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Friday May 6, 2022 NFBC Webinar on Title VIII: Forestry

Kelli Case, Staff Attorney for the Indigenous Food and Agriculture Initiative led the ninth webinar in our Farm Bill series. Case presented on Title VIII of the Farm Bill, the forestry title. Keep reading for an overview of Title VIII, its importance to Indian Country, information about our next webinar, and the link to Case's presentation slides.

For recordings of last Friday's webinar, check out our Facebook, LinkedIn, or Twitter pages.


The 2002 Farm Bill created the first Forestry Title. The Agriculture Committees have jurisdiction of the U.S. Forest Service, which is part of USDA, but the Department of the Interior has jurisdiction of most federal land and forestry programs. The Forestry Title is a small part of the Farm Bill, but other forestry programs appear in other titles, especially in the Conservation Title. While the Forestry Title is clearly not the oldest or largest title to the Farm Bill, it is important to many tribes whose lands and communities are interdependent with the Forest Service lands. Natural Resources Conservation Service and the U.S. Forest Service are sister agencies within the Environment and Natural Resources mission area of USDA.
Since it was established in 1976 as a nonprofit tribal consortium, the Intertribal Timber Council (ITC) has been at the forefront of forestry issues in Indian Country. ITC’s vision is that “Indigenous stewardship of natural resources supports thriving, fully empowered communities that share success in exercising sovereign decision-making, create sustainable economies and implement strategies that perpetuate forest health for generations to come.” They also state: “Forest resources are vital to the economic and social welfare of many Indian nations and [N]ative Alaskan Corporations. The management of these valuable and renewable natural resources not only provides income and employment opportunities for our people, but also affects our lives in many other ways. The harmony of man, trees, and other vegetation, soil, water and wildlife which collectively comprise the forest community influence our very emotional and spiritual well-being.”
Indian forests and woodlands comprise 18.6 million acres, or one third, of the total 57 million acres of Indian land held and managed in trust by the federal government. Forests are one of the principal renewable resources available to tribes, and more than 300 Indian tribes have forest resources.  Across 96 the country, Indian forests provide more than $40 million in annual tribal governmental revenues, 19,000 jobs in and around tribal communities, as well as wildlife habitat and sources of food and medicine for Indian people.  The proper health and management of Indian forests are crucial to rural economies across America. Many American Indian and Alaska Native tribes have long-standing and deeply spiritual relationships with the forests within which they lived for centuries. Their deep engagement with forests of North America was fundamentally changed upon European contact when the relationships they had with the land, including forests, became severed. The United States Forest Service now maintains National Forests that coexist within and among the boundaries of current and historic tribal homelands.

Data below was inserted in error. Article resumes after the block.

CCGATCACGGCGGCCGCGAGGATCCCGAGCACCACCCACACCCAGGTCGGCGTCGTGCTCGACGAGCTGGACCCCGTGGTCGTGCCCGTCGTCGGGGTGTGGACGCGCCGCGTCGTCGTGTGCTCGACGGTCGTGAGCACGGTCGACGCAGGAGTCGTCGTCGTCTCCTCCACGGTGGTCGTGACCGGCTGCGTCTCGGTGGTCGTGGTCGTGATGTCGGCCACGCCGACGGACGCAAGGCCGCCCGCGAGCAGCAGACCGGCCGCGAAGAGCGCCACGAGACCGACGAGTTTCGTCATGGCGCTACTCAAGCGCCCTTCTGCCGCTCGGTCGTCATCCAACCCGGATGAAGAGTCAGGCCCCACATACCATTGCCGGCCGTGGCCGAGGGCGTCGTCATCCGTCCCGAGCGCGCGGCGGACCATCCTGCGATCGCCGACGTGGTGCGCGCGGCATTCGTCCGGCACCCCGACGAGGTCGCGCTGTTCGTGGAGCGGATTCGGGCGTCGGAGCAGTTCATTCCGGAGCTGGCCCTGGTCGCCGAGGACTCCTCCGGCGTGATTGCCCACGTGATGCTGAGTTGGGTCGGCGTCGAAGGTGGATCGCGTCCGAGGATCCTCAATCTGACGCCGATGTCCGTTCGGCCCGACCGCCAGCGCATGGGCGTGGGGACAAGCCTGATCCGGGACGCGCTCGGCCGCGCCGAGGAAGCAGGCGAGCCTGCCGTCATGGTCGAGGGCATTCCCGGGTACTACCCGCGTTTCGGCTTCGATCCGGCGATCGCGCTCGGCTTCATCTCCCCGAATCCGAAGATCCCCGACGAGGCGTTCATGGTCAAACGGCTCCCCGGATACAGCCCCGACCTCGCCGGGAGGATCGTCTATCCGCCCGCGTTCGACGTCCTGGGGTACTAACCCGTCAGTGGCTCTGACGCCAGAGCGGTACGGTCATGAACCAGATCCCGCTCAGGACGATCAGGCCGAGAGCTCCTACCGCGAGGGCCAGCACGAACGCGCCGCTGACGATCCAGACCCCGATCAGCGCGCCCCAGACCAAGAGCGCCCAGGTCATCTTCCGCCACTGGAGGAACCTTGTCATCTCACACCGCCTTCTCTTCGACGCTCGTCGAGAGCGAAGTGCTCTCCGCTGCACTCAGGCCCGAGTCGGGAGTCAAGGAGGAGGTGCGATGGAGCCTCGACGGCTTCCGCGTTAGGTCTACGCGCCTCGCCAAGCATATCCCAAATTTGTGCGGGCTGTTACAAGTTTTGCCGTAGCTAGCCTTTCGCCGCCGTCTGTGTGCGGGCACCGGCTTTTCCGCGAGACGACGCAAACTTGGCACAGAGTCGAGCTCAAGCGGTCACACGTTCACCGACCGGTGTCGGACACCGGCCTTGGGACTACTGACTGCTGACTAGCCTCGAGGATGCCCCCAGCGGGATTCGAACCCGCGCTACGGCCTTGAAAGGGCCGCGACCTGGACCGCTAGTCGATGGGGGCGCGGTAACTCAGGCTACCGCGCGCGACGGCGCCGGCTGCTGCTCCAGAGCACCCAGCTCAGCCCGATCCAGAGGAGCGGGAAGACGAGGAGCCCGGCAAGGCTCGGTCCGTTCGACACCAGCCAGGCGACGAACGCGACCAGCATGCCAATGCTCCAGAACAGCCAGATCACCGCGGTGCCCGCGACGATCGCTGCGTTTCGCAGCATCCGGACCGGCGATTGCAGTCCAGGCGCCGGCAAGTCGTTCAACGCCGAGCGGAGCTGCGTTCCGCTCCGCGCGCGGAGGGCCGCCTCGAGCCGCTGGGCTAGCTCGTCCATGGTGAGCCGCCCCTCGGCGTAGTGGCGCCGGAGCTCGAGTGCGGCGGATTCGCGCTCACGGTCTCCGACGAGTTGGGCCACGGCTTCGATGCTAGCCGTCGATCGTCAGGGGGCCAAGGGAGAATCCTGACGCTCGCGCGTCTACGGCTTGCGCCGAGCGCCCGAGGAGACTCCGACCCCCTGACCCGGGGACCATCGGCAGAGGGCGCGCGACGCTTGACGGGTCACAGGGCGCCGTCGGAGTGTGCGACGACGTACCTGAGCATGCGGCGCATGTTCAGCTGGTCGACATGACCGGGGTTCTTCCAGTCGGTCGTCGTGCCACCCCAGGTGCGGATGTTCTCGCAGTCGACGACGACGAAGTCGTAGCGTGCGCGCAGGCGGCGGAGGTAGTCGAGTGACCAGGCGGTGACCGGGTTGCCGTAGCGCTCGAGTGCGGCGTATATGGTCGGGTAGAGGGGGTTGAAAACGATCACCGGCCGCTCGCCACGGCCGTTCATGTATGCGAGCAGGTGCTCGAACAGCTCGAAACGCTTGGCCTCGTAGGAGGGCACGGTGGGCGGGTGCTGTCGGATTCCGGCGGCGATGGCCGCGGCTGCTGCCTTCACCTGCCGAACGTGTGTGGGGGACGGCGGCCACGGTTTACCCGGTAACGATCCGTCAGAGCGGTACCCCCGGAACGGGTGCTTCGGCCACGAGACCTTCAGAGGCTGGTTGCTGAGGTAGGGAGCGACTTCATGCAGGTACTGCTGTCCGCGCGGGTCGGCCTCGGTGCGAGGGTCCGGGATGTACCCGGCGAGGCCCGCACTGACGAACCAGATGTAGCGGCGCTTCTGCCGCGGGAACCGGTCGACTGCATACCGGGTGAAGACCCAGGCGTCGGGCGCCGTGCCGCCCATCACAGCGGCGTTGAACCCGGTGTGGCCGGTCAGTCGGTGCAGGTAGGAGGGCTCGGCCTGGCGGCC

Many American Indian and Alaska Native tribes have long-standing and deeply spiritual relationships with the forests within which they lived for centuries. Their deep engagement with forests of North America was fundamentally changed upon European contact when the relationships they had with the land, including forests, became severed. The United States Forest Service now maintains National Forests that coexist within and among the boundaries of current and historic tribal homelands.

Our next webinar covering Title IX of the Farm Bill, the energy title, will be livestreamed from our Facebook, LinkedIn, and Twitter pages on Friday, June 3rd at 3 pm ET. We hope to see you there!

Forestry Native Farm Bill Coalition 2023 Powerpoint
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